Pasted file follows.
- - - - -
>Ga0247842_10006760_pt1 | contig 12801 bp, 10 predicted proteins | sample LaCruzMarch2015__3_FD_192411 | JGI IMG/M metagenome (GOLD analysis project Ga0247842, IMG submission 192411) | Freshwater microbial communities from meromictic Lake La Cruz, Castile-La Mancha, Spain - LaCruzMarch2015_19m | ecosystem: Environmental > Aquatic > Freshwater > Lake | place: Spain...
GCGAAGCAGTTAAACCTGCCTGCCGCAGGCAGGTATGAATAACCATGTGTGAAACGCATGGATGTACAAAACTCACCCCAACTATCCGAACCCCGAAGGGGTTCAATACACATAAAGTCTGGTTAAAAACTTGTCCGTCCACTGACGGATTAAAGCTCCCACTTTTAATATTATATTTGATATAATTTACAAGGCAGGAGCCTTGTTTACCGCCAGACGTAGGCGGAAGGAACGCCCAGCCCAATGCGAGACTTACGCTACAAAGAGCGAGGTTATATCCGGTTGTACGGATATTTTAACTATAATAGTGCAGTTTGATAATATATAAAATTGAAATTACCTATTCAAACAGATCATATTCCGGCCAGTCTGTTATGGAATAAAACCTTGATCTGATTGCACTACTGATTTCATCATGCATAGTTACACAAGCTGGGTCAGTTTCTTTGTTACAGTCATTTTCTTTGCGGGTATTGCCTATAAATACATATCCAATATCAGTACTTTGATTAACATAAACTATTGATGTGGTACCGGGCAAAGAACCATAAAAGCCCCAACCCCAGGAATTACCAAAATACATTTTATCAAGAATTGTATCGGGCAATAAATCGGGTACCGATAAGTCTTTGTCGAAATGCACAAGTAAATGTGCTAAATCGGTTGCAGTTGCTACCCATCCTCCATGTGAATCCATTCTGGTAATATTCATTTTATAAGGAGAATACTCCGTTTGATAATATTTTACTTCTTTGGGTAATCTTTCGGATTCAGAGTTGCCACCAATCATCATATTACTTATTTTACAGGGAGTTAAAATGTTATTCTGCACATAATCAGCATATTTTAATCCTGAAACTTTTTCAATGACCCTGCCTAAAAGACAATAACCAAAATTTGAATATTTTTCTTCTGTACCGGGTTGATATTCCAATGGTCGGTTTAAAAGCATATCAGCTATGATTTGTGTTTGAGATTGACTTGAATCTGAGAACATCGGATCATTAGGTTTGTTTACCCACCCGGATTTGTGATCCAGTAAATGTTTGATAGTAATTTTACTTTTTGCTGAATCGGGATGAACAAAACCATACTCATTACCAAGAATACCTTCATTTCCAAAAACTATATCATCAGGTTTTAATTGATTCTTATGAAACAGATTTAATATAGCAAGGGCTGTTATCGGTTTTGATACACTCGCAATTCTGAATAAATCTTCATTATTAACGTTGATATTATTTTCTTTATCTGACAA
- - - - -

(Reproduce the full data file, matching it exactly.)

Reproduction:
>Ga0247842_10006760_pt1 | contig 12801 bp, 10 predicted proteins | sample LaCruzMarch2015__3_FD_192411 | JGI IMG/M metagenome (GOLD analysis project Ga0247842, IMG submission 192411) | Freshwater microbial communities from meromictic Lake La Cruz, Castile-La Mancha, Spain - LaCruzMarch2015_19m | ecosystem: Environmental > Aquatic > Freshwater > Lake | place: Spain...
GCGAAGCAGTTAAACCTGCCTGCCGCAGGCAGGTATGAATAACCATGTGTGAAACGCATGGATGTACAAAACTCACCCCAACTATCCGAACCCCGAAGGGGTTCAATACACATAAAGTCTGGTTAAAAACTTGTCCGTCCACTGACGGATTAAAGCTCCCACTTTTAATATTATATTTGATATAATTTACAAGGCAGGAGCCTTGTTTACCGCCAGACGTAGGCGGAAGGAACGCCCAGCCCAATGCGAGACTTACGCTACAAAGAGCGAGGTTATATCCGGTTGTACGGATATTTTAACTATAATAGTGCAGTTTGATAATATATAAAATTGAAATTACCTATTCAAACAGATCATATTCCGGCCAGTCTGTTATGGAATAAAACCTTGATCTGATTGCACTACTGATTTCATCATGCATAGTTACACAAGCTGGGTCAGTTTCTTTGTTACAGTCATTTTCTTTGCGGGTATTGCCTATAAATACATATCCAATATCAGTACTTTGATTAACATAAACTATTGATGTGGTACCGGGCAAAGAACCATAAAAGCCCCAACCCCAGGAATTACCAAAATACATTTTATCAAGAATTGTATCGGGCAATAAATCGGGTACCGATAAGTCTTTGTCGAAATGCACAAGTAAATGTGCTAAATCGGTTGCAGTTGCTACCCATCCTCCATGTGAATCCATTCTGGTAATATTCATTTTATAAGGAGAATACTCCGTTTGATAATATTTTACTTCTTTGGGTAATCTTTCGGATTCAGAGTTGCCACCAATCATCATATTACTTATTTTACAGGGAGTTAAAATGTTATTCTGCACATAATCAGCATATTTTAATCCTGAAACTTTTTCAATGACCCTGCCTAAAAGACAATAACCAAAATTTGAATATTTTTCTTCTGTACCGGGTTGATATTCCAATGGTCGGTTTAAAAGCATATCAGCTATGATTTGTGTTTGAGATTGACTTGAATCTGAGAACATCGGATCATTAGGTTTGTTTACCCACCCGGATTTGTGATCCAGTAAATGTTTGATAGTAATTTTACTTTTTGCTGAATCGGGATGAACAAAACCATACTCATTACCAAGAATACCTTCATTTCCAAAAACTATATCATCAGGTTTTAATTGATTCTTATGAAACAGATTTAATATAGCAAGGGCTGTTATCGGTTTTGATACACTCGCAATTCTGAATAAATCTTCATTATTAACGTTGATATTATTTTCTTTATCTGACAA